Goodman, Arnold Abraham, Lord

views updated


GOODMAN, ARNOLD ABRAHAM, LORD (1913–1995), British lawyer and legal advisor. Goodman was born in London to middle-class, middle-of-the-road Orthodox parents and had a brilliant career at Cambridge and in his law studies. He was created a Life Peer in 1965. Lord Goodman was personal legal advisor to many leaders of Britain's three political parties – in itself a unique position. He first came to public prominence in 1967 when the Labour government called on him to arbitrate and settle a serious strike of television workers. He was successful, and from that point forward, both the Labour and subsequent Conservative administrations used his services as unofficial envoy in a number of industrial disputes as well as in Britain's constitutional dispute with Rhodesia. He was so successful in gaining the confidence of the workers in the newspaper industry that the powerful Newspaper Proprietors' Association made him its chairman. He held many other public and semipublic offices, the most important of which was chairman of the semiofficial Arts Council (1965–72), which encourages all the arts, including literature, and disburses official funds to theaters, etc. He was also a member of a number of royal commissions and committees of enquiry, and prochancellor of Warwick University. Until 1986, he was Master, University College, Oxford. He also spoke on behalf of Jewish charities and without being a formal Zionist showed active sympathy toward Israel. In 1973, he was appointed chairman of the Housing Corporation and the National Building Agency, both government bodies. His autobiography, Tell Them I'm on My Way, appeared in 1993.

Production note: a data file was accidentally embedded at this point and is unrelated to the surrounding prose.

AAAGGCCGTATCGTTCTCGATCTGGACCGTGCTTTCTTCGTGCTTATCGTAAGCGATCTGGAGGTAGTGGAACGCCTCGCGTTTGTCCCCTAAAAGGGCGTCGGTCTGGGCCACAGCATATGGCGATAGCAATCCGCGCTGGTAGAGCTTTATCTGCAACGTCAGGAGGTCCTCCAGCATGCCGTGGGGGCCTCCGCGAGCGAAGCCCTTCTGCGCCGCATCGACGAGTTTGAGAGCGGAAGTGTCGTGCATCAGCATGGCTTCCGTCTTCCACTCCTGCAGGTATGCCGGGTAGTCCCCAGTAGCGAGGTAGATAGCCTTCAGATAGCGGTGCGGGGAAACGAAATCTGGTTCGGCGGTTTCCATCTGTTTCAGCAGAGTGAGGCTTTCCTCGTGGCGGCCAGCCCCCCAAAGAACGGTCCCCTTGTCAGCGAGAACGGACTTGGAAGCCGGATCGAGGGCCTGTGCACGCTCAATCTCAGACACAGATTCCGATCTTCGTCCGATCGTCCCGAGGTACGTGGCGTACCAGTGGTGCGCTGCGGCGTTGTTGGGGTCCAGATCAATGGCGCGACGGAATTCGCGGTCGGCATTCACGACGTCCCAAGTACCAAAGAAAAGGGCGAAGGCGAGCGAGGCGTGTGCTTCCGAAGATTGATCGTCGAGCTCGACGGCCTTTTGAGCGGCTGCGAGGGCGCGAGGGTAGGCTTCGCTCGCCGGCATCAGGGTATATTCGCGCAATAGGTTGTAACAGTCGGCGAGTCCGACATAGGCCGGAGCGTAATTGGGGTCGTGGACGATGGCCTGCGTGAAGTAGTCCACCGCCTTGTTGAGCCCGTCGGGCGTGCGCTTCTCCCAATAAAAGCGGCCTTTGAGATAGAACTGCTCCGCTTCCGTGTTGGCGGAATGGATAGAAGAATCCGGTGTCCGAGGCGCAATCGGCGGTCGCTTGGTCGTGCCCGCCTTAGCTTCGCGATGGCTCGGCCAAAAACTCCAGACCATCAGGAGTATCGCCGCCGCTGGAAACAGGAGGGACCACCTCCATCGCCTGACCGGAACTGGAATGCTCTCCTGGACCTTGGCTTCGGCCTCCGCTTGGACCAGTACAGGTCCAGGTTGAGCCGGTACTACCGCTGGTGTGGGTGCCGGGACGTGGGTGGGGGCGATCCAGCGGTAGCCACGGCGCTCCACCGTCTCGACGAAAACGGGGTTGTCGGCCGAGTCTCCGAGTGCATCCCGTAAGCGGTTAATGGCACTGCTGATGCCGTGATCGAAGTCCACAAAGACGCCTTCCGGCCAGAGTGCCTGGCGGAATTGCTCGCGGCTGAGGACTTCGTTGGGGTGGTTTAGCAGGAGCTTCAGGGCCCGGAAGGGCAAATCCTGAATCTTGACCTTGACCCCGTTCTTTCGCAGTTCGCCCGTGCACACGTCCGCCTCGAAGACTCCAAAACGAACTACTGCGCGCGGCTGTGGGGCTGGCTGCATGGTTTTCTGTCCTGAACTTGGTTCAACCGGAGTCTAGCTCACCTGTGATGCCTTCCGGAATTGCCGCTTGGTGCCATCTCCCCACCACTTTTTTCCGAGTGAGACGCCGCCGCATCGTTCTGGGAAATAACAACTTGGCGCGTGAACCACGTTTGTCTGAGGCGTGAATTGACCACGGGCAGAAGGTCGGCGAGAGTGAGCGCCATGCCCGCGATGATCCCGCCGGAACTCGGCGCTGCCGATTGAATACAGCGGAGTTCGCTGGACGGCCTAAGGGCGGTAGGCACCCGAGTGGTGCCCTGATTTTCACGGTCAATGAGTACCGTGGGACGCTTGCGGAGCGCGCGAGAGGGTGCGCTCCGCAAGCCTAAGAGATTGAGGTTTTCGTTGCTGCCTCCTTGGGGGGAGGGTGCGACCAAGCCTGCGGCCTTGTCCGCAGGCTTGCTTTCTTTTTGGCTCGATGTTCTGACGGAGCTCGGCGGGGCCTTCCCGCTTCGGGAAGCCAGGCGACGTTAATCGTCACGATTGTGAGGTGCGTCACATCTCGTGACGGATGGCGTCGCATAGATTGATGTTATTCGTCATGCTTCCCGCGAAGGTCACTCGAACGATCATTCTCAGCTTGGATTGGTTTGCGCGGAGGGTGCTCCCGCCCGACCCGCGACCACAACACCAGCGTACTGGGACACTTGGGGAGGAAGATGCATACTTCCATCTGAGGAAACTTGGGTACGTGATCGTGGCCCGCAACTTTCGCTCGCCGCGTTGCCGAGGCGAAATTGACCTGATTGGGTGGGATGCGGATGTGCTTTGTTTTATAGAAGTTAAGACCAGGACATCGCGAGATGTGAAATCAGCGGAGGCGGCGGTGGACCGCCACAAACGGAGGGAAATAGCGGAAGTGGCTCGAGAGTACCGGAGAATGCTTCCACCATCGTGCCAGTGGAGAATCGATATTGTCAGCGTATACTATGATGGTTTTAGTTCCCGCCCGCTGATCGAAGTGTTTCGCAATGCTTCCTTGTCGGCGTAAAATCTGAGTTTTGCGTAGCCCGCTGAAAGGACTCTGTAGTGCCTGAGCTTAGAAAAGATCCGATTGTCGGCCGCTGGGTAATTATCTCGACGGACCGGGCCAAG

Goodman was one of the most famous eminences grises in postwar Britain. Like all men credited with backstairs influence, his powers were often exaggerated. Nevertheless, Goodman met, on a weekly, confidential basis, with Harold Wilson during his 1964–70 term as prime minister, sharing many secrets with him. Wilson greatly valued Goodman's advice, and used him as a sounding board for proposed actions. From 1993, Goodman's life was overshadowed by a lawsuit brought against him by the Portman family, London landowners, who claimed that he had siphoned off funds from their family trust. After Goodman's death, his law firm paid the Portmans £500,000 without any admission of guilt.


Not for the Record (selected speeches and writings by Lord Goodman:, 1972). add. bibliography: odnb online; B. Brivati, Lord Goodman (1999); D. Selbourne, Not an Englishman: Conversations With Lord Goodman (1993).

[Michael Wallach /

William D. Rubinstein (2nd ed.)]